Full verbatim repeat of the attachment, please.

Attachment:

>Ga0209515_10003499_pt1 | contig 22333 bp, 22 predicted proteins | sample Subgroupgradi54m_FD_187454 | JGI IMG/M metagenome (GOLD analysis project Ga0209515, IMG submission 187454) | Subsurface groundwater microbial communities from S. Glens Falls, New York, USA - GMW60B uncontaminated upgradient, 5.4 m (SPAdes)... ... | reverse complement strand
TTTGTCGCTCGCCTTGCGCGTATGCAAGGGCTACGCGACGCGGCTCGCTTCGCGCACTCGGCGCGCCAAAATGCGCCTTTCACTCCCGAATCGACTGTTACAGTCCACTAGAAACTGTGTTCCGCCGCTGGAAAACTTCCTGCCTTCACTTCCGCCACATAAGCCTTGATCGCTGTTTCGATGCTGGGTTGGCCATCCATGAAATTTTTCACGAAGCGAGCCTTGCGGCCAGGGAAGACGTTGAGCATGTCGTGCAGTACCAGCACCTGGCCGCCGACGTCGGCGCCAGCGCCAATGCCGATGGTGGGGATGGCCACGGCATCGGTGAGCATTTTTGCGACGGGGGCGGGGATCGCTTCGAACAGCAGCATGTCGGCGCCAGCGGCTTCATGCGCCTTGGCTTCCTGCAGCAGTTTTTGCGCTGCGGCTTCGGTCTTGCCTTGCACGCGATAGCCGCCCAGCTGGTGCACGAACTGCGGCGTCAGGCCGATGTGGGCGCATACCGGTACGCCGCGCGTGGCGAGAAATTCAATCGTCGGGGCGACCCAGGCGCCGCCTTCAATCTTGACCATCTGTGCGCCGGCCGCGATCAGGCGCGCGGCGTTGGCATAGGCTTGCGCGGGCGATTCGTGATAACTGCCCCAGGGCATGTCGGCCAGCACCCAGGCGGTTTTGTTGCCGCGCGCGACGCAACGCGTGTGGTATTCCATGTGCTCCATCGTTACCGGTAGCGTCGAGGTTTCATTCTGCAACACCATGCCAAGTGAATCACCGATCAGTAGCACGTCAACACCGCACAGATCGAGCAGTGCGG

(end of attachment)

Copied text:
>Ga0209515_10003499_pt1 | contig 22333 bp, 22 predicted proteins | sample Subgroupgradi54m_FD_187454 | JGI IMG/M metagenome (GOLD analysis project Ga0209515, IMG submission 187454) | Subsurface groundwater microbial communities from S. Glens Falls, New York, USA - GMW60B uncontaminated upgradient, 5.4 m (SPAdes)... ... | reverse complement strand
TTTGTCGCTCGCCTTGCGCGTATGCAAGGGCTACGCGACGCGGCTCGCTTCGCGCACTCGGCGCGCCAAAATGCGCCTTTCACTCCCGAATCGACTGTTACAGTCCACTAGAAACTGTGTTCCGCCGCTGGAAAACTTCCTGCCTTCACTTCCGCCACATAAGCCTTGATCGCTGTTTCGATGCTGGGTTGGCCATCCATGAAATTTTTCACGAAGCGAGCCTTGCGGCCAGGGAAGACGTTGAGCATGTCGTGCAGTACCAGCACCTGGCCGCCGACGTCGGCGCCAGCGCCAATGCCGATGGTGGGGATGGCCACGGCATCGGTGAGCATTTTTGCGACGGGGGCGGGGATCGCTTCGAACAGCAGCATGTCGGCGCCAGCGGCTTCATGCGCCTTGGCTTCCTGCAGCAGTTTTTGCGCTGCGGCTTCGGTCTTGCCTTGCACGCGATAGCCGCCCAGCTGGTGCACGAACTGCGGCGTCAGGCCGATGTGGGCGCATACCGGTACGCCGCGCGTGGCGAGAAATTCAATCGTCGGGGCGACCCAGGCGCCGCCTTCAATCTTGACCATCTGTGCGCCGGCCGCGATCAGGCGCGCGGCGTTGGCATAGGCTTGCGCGGGCGATTCGTGATAACTGCCCCAGGGCATGTCGGCCAGCACCCAGGCGGTTTTGTTGCCGCGCGCGACGCAACGCGTGTGGTATTCCATGTGCTCCATCGTTACCGGTAGCGTCGAGGTTTCATTCTGCAACACCATGCCAAGTGAATCACCGATCAGTAGCACGTCAACACCGCACAGATCGAGCAGTGCGG